The look of the Apple TV hasn't changed from the last incarnation, but it's still the best design around. It's a simple, unobtrusive black box with a small white light on the front that illuminates when it's in active use. Around back are a handful of connections, including HDMI, optical audio output, Micro-USB (for service only), and Ethernet. There's also built-in 802.11n Wi-Fi for connecting to your home wireless network. Note that HDMI is the only video connection available, so if you have an older TV, you're out of luck.
Unlike most other streaming boxes, the Apple TV's power supply is built-in, so there's no separate AC adapter. It also gives the Apple TV a useful heft that keeps it planted even with a heavy HDMI cable hanging out the back.
The included remote is minimalist in a classic Apple way. It has just a navigation circle at the top, a Menu button (which doubles as a Back button), and a Play/Pause button. That may not seem like enough, but I rarely felt the need for additional controls. Skipping forward and backward is intuitively done with the navigation circle, and although you'd think you'd need a Mute button, Play/Pause worked just as well in every instance I ran into. That said, you'll still need your TV's remote to control power, volume, and input switching.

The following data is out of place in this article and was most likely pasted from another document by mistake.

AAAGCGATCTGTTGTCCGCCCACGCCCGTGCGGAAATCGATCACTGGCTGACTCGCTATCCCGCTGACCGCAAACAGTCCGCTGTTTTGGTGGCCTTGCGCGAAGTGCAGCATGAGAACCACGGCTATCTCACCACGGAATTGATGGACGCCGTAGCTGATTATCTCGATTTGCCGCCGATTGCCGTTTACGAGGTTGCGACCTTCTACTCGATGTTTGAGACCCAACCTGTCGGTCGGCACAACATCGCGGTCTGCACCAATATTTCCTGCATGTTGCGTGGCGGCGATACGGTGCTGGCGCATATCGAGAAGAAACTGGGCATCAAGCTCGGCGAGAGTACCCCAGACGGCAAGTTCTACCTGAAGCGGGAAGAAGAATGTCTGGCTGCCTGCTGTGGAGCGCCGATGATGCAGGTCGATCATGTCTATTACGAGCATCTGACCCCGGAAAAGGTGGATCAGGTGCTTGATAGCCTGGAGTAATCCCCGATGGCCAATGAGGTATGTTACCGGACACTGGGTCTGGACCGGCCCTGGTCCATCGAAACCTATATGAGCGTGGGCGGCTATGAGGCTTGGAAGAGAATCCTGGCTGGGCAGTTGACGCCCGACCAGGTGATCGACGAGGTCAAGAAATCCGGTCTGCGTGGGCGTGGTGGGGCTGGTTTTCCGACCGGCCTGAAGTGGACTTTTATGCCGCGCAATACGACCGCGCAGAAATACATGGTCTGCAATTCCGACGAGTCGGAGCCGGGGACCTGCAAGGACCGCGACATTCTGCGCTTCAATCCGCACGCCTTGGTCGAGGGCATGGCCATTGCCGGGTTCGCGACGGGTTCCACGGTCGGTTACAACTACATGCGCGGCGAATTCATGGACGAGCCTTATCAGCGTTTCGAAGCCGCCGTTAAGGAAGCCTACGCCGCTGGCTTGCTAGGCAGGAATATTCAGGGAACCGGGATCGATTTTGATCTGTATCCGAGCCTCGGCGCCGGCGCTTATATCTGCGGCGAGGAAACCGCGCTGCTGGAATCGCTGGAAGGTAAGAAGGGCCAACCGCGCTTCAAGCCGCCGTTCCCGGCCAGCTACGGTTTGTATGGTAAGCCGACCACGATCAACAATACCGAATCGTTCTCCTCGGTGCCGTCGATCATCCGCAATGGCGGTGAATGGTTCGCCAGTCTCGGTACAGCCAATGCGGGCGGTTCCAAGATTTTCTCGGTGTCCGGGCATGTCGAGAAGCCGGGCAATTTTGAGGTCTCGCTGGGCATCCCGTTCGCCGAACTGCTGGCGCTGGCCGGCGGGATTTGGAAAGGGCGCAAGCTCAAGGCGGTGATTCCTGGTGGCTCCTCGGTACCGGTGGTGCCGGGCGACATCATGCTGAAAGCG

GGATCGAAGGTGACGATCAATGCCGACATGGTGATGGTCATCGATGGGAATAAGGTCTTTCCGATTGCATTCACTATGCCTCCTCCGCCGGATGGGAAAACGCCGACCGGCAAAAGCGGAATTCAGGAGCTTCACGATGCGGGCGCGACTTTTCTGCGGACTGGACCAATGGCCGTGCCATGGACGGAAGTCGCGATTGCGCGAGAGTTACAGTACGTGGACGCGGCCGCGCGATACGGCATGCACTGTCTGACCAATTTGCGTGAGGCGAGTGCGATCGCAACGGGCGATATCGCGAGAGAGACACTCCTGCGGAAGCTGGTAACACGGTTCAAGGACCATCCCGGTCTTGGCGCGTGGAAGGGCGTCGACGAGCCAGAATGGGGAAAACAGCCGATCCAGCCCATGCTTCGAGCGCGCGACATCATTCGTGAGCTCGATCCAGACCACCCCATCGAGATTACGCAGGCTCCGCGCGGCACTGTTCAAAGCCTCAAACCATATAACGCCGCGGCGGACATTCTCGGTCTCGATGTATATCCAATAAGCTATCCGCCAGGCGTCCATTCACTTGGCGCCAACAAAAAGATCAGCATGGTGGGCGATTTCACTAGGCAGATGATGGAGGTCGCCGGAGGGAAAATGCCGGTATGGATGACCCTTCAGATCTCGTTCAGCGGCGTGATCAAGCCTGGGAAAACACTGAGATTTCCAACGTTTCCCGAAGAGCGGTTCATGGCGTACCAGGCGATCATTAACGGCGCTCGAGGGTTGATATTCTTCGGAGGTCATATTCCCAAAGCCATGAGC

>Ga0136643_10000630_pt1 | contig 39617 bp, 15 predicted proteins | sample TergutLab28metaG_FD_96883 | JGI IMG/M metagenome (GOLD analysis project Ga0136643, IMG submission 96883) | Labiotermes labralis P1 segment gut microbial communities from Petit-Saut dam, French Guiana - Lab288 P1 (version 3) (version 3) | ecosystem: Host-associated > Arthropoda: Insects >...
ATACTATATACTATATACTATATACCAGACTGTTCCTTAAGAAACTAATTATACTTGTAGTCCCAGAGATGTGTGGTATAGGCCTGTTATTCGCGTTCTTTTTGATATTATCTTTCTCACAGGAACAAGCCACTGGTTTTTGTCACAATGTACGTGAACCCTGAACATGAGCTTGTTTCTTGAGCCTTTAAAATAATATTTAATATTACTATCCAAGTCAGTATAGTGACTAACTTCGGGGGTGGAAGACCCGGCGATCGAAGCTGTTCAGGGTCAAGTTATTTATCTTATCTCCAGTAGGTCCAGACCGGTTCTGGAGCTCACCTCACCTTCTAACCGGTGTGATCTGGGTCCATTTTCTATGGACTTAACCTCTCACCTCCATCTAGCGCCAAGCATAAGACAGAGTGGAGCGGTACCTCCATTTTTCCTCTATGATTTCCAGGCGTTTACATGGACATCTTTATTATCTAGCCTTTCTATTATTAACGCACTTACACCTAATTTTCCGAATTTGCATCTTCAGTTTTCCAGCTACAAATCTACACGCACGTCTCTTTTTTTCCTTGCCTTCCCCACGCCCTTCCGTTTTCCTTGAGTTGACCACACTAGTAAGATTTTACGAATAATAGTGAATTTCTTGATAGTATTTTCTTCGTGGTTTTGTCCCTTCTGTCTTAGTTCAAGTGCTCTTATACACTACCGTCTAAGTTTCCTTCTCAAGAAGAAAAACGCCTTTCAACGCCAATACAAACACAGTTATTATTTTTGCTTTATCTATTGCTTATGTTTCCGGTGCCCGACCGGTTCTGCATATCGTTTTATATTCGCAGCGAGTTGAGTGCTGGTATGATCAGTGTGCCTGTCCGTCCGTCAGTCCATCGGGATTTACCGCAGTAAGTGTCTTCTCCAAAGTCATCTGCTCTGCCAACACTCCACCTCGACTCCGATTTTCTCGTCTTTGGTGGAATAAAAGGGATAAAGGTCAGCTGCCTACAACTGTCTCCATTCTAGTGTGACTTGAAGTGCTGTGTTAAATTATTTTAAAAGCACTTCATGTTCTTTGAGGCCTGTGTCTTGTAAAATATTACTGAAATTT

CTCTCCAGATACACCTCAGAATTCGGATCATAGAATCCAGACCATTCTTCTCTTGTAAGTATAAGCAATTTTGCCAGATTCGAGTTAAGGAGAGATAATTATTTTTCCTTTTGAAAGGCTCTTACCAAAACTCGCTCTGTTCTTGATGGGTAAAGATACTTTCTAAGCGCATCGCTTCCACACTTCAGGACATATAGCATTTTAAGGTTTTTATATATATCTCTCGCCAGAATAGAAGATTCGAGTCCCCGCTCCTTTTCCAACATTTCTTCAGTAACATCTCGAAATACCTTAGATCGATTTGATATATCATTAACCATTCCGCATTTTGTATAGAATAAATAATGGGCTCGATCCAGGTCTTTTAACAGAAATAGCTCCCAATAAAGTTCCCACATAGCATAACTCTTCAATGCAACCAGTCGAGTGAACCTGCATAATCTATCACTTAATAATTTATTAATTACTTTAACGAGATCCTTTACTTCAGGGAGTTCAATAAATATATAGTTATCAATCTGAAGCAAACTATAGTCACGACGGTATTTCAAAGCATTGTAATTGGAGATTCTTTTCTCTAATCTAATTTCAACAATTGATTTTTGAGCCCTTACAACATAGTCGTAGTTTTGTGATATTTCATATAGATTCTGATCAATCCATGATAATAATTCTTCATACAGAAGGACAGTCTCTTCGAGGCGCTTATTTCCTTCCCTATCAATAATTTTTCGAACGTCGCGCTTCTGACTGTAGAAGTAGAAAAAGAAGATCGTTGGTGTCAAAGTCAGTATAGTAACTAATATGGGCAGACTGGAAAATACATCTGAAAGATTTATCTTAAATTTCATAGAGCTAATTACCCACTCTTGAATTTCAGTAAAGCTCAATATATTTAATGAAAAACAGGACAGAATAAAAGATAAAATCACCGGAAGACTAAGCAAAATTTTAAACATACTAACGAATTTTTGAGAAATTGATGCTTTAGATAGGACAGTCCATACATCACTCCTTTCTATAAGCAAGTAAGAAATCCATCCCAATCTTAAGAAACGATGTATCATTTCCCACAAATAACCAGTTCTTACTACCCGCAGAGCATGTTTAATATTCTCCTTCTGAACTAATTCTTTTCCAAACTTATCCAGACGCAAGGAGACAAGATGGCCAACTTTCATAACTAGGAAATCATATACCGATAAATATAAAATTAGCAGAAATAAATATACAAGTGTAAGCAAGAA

The Apple TV can also be controlled with an iPad or iPhone using Apple's Remote app. You can remotely control music from your iTunes collection, and use swipe gestures to navigate menus. The actual remote is still better for onscreen navigation, but if you already have your iPhone out, it's useful in a pinch. If you're controlling your music collection using the Remote app and the Apple TV is hooked to a separate audio amplifier, you won't need to have the TV on, either.
User interface: Paving the way for more apps?
The Apple TV user interface got an overhaul in 2012. Gone are the old list-style menus, replaced with larger cover art at the top and square icons along the bottom for movies, TV shows, music, computers, and settings. Navigate farther down and there's a grid of icons for the Apple TV's other supported services; it looks more like the screen of an iPad or iPhone than ever before. I'm not convinced that the new home screen is better than the old design, but it's not a huge step in the wrong direction. And if the Apple TV ends up getting its own app store, as has been rumored in the past, the icon-driven design will make a lot more sense.
Selecting movies or TV shows brings you to the iTunes interface. There's a menu bar along the top of the screen by which you can jump to useful features like your purchased content and content you've added to your wish list. Below there's a carousel of promoted content, followed by cover art broken down by categories like new releases and genres. iTunes is still one the best places to buy video content, although Amazon Instant is very competitive these days.